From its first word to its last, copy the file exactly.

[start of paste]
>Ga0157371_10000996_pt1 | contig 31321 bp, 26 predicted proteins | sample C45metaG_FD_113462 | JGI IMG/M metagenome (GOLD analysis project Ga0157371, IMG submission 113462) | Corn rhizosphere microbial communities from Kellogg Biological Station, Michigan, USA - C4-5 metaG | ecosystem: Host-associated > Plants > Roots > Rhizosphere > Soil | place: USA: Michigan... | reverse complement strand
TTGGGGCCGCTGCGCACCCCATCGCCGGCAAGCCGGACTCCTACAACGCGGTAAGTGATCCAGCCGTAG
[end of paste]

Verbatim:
>Ga0157371_10000996_pt1 | contig 31321 bp, 26 predicted proteins | sample C45metaG_FD_113462 | JGI IMG/M metagenome (GOLD analysis project Ga0157371, IMG submission 113462) | Corn rhizosphere microbial communities from Kellogg Biological Station, Michigan, USA - C4-5 metaG | ecosystem: Host-associated > Plants > Roots > Rhizosphere > Soil | place: USA: Michigan... | reverse complement strand
TTGGGGCCGCTGCGCACCCCATCGCCGGCAAGCCGGACTCCTACAACGCGGTAAGTGATCCAGCCGTAG